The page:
Nanoparticle-Based Gene Therapy Preserves Vision in Lab Study for Stargardt Disease

August 17, 2012

Dr. Muna Naash, a Foundation-funded researcher from the University of Oklahoma Health Sciences Center, used a nanoparticle-based gene therapy to provide long-term preservation of vision in mice with Stargardt disease. A study recently published online in the Journal of Clinical Investigation shows that the innovative treatment approach has the potential to be an advantageous alternative for delivering therapeutic genes to the retina for a variety of conditions.
Current gene therapies in early clinical trials for retinal disease — including Oxford BioMedica’s StarGen™ treatment for Stargardt disease — employ gene delivery technologies based on human-engineered viruses, including adeno-associated viruses and lentiviruses. While those viral systems are performing well thus far, they do have limitations. Foremost, they do not have the capacity for delivering very large corrective genes, including those that would be used to treat Usher syndrome type 2A (USH2A), Leber congenital amaurosis caused by defects in the gene CEP290 and certain forms of retinitis pigmentosa (RP).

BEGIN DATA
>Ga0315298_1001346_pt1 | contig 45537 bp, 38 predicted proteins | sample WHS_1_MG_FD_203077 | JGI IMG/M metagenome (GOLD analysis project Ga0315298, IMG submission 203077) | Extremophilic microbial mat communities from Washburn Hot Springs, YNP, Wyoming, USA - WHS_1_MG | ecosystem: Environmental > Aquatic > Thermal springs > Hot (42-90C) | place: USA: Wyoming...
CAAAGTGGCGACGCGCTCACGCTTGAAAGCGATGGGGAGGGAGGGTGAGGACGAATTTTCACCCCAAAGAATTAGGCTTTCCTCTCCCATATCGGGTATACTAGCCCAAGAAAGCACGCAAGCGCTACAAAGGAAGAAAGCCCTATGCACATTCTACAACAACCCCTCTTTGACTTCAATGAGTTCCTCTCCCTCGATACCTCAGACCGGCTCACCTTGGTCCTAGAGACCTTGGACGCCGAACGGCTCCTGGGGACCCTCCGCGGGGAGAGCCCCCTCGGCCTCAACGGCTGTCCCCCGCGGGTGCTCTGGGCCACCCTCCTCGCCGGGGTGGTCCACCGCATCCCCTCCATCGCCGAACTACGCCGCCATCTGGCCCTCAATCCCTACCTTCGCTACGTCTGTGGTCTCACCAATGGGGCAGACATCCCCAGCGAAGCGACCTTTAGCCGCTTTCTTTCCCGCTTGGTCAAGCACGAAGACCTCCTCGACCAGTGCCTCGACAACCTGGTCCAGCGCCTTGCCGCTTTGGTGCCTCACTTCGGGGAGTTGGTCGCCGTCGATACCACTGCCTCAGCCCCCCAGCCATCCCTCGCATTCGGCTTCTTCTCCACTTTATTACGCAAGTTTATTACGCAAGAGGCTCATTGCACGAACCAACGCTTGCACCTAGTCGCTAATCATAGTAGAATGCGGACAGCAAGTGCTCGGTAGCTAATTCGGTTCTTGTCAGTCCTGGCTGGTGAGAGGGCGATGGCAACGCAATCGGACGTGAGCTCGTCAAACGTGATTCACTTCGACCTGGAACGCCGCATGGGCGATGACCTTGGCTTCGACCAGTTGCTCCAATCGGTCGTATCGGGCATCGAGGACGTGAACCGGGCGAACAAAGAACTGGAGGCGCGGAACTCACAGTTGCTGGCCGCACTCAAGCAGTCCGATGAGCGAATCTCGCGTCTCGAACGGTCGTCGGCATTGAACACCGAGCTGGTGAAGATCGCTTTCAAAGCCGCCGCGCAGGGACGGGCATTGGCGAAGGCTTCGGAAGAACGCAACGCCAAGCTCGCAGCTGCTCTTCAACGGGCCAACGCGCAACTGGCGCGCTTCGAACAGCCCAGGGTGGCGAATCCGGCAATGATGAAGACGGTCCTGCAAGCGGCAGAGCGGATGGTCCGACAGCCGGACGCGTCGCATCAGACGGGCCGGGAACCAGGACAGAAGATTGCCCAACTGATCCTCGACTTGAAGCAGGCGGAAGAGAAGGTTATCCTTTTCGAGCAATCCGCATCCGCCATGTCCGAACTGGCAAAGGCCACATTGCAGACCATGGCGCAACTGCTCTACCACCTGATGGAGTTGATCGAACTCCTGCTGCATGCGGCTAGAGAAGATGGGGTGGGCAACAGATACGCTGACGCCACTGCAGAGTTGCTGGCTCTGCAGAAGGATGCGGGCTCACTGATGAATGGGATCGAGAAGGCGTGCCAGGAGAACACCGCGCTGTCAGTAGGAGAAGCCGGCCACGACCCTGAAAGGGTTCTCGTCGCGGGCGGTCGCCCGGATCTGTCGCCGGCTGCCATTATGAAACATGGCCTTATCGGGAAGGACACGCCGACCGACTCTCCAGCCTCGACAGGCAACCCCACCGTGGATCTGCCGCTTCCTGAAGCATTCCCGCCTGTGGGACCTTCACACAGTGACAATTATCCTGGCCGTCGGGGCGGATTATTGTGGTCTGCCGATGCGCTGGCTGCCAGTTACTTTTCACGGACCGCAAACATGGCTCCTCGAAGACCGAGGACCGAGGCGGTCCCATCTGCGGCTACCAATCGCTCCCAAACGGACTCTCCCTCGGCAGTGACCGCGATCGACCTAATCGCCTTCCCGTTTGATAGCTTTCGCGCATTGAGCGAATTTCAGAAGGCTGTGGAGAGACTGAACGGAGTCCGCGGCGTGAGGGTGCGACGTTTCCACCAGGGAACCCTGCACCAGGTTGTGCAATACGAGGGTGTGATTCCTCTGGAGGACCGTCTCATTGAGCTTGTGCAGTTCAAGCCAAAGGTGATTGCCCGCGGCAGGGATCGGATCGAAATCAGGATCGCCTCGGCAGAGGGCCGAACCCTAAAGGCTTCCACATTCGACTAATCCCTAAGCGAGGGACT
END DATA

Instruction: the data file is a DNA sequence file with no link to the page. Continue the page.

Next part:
In addition to the Stargardt disease treatment, the Foundation is funding Dr. Naash to develop nanoparticle-based gene therapies for USH2A and forms of autosomal dominant RP and cone-rod dystrophy caused by defects in the gene PRPH2 (also known as RDS).

Some experts believe that nanoparticles — tiny manmade particles that are 1/10,000,000th of an inch or smaller — may be a highly safe medium for delivering genes to the retina, because the body is unlikely to have an immune reaction to them. However, the safety profile for viral gene delivery has been excellent in early clinical trials for retinal diseases.

“The bottom line is that it is best that we pursue multiple options for gene delivery, especially at this early stage of development,” says Dr. Stephen Rose, chief research officer, Foundation Fighting Blindness. “We don’t want to put all of our eggs in one basket. It may turn out that viral delivery is better for some conditions and nanoparticles are better for others.”